In the final weeks of a passing year and the first few weeks of the New Year, journalists, analysts and pundits alike tout the “big trends” for the upcoming 12 months. More often than not each article that passes through my RSS feed is touting a new trend discovery technique, proprietary to the author of course, that will bring amorphous human behavior into striking trend clarity hundreds-fold faster than previous techniques. Favored trend techniques of years past have been tools like Google Trends, Twitter Trending Topics, even Facebook’s “year in review” function was a trend discovery tool that appeared as a latecomer to 2012.

As we enter 2013, it is no surprise that IBM is sharing their “Birth of a Trend” tool that by using natural language processing, a targeted research set and, one can hypothesize, their Watson technology is able to analyze the trajectory of a trend and its adoption by digital denizens. As someone who works in advertising and marketing, this technology is pretty freaking cool. As a trend forecaster, I am philosophically calling their bluff.

Spotting cultural trends is inherently a human talent and has been for eons if we consider the practice abstractly. We are evolutionarily rewarded for our ability to spot patterns that are favorable to us, whether through avoiding danger or cultivating prosperity. Identifying cultural trends, changing behaviors in groups of people bound by similar attitudes and beliefs, is large scale pattern recognition with accolade going to the forecaster that can reconcile the most divergent pieces of evidence into a view of how culture is changing and will change over time. This practice differs from quantitative methods, like Google Trends or IBM, in that cultural trend forecasters focus on what is different about a few individuals rather than what is similar about many. By taking this stance, cultural trend forecasters are lauded for their intuition and ability to identify trends far before they hit the radar of qualitative analysts.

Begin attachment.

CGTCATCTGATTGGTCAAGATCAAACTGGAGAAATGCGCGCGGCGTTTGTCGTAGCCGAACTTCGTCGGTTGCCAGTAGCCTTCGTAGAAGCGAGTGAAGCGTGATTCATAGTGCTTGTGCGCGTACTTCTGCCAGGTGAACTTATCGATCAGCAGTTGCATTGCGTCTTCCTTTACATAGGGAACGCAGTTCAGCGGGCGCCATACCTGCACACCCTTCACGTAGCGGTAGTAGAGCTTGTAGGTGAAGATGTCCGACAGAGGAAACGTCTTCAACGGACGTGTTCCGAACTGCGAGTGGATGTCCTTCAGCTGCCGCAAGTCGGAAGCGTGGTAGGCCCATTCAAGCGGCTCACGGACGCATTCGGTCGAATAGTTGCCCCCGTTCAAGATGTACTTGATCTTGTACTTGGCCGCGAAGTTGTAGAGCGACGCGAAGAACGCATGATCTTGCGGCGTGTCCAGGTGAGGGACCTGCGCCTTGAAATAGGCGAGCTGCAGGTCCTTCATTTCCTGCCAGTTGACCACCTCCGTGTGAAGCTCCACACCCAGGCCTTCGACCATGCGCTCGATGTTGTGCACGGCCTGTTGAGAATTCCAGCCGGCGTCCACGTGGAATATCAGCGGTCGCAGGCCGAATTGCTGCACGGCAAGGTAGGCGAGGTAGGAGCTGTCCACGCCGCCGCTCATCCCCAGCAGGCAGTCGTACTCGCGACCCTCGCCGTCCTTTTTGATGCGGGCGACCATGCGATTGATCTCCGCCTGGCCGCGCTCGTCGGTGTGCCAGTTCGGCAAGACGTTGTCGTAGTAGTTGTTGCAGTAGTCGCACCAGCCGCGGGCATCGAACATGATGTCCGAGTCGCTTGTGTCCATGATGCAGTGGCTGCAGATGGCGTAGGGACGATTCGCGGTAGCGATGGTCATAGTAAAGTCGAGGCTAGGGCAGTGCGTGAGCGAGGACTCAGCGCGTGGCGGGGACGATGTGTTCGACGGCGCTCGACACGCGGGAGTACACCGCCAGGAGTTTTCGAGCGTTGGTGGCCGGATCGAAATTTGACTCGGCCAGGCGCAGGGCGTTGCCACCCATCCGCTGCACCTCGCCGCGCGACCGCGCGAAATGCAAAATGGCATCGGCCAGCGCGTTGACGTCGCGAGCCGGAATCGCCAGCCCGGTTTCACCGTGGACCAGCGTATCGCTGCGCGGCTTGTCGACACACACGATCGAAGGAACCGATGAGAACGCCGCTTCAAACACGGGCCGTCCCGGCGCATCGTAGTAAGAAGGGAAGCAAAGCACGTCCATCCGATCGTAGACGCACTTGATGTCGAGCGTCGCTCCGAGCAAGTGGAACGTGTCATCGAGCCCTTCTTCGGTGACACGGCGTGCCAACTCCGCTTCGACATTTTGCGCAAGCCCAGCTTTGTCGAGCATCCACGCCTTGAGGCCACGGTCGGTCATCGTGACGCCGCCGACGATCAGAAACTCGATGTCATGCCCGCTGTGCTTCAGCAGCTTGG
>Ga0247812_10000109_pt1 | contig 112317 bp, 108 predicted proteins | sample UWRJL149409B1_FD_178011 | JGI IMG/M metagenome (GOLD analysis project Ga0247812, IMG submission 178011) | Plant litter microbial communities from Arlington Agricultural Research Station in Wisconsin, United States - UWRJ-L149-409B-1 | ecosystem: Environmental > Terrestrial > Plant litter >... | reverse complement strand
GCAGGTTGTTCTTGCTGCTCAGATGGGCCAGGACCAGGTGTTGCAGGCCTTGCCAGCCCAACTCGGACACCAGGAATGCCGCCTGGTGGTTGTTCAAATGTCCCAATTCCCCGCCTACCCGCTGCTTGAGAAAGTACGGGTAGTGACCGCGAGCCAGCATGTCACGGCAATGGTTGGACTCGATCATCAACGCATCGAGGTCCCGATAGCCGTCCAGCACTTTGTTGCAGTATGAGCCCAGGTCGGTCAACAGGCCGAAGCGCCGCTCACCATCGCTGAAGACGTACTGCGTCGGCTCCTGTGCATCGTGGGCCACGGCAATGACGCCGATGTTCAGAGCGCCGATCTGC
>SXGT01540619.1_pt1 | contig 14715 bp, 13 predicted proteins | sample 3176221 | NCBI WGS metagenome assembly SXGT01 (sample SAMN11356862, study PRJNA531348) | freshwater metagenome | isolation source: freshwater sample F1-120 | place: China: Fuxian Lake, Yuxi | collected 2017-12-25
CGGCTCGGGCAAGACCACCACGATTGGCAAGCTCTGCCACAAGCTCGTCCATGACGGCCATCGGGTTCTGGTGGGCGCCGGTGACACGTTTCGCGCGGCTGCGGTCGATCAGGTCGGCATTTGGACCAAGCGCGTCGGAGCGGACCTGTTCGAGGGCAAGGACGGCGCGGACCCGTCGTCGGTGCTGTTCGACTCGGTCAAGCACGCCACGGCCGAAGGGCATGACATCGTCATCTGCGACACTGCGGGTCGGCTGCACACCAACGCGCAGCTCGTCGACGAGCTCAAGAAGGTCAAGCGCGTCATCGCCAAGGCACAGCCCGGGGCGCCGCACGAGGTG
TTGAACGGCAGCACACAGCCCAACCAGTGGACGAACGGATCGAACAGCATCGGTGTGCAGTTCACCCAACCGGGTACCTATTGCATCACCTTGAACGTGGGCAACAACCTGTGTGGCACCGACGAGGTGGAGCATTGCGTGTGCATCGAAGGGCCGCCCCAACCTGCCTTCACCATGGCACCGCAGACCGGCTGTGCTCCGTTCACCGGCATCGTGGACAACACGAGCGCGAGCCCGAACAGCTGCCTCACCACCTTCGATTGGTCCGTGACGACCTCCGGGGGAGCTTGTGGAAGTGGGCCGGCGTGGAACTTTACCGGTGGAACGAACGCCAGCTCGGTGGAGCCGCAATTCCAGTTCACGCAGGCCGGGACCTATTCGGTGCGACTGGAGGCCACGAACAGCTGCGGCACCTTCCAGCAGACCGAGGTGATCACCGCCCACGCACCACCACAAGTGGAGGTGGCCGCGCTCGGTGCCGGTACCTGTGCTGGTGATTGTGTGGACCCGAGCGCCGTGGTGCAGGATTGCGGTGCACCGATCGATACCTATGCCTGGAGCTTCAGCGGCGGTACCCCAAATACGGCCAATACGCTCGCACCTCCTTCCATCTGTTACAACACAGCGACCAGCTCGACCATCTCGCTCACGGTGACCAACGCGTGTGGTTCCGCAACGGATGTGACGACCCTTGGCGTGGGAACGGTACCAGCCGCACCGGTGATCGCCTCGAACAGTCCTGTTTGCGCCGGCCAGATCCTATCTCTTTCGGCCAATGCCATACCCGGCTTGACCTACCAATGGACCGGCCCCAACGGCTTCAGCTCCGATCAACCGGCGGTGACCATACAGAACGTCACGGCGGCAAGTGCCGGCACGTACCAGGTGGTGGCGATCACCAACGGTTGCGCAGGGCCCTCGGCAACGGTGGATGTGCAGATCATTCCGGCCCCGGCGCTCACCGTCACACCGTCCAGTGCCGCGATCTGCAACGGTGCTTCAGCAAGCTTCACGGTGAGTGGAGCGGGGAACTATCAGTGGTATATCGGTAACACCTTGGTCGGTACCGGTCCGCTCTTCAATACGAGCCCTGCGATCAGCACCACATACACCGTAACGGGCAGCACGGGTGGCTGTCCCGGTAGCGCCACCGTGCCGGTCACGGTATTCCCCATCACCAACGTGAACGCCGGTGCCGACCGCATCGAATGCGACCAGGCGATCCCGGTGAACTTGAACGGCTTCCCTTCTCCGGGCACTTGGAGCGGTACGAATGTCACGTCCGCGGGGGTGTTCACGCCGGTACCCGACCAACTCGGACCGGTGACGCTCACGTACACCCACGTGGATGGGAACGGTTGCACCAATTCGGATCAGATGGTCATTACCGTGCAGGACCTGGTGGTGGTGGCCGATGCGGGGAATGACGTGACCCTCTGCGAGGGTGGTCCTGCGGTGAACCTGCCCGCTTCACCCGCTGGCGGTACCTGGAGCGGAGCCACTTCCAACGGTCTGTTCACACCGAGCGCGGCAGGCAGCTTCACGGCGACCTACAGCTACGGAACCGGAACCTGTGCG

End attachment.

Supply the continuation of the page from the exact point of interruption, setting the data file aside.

But trend discovery shouldn’t be a battle of human and computer – both are needed for successful forecasts. Humans are great at quickly spotting many potentially meaningful trends and computers can tell us when the chatter amounts to something meaningful. Our expertise in both areas is the key to reconciling both approaches: culture-led and data-fed. We identify trends in counter culture and track their development over time so that we can develop executions that are based on emerging trends – not emerged trends.

Going forward, expect to see more tech companies and data hoarders release algorithms that claim to predict human behavior—Minority Report style. However expect humans, which are not entirely predictable, to continue to be algorithmic outliers, skewing results and causing models to be revised. Methods that can reconcile quantitative and embedded cultural insights, graphs and guts, are best positioned moving forward. Whether to derive insight from anomalous human behaviors, sift meaningful information from a data set or use predictive modeling that accounts for and can react to multiple variables. No matter the trend-tracking fad of the moment, combining both quantitative analytics and embedded cultural insights will prove to uncover more impactful trends earlier and with stronger implications for society and brands alike.

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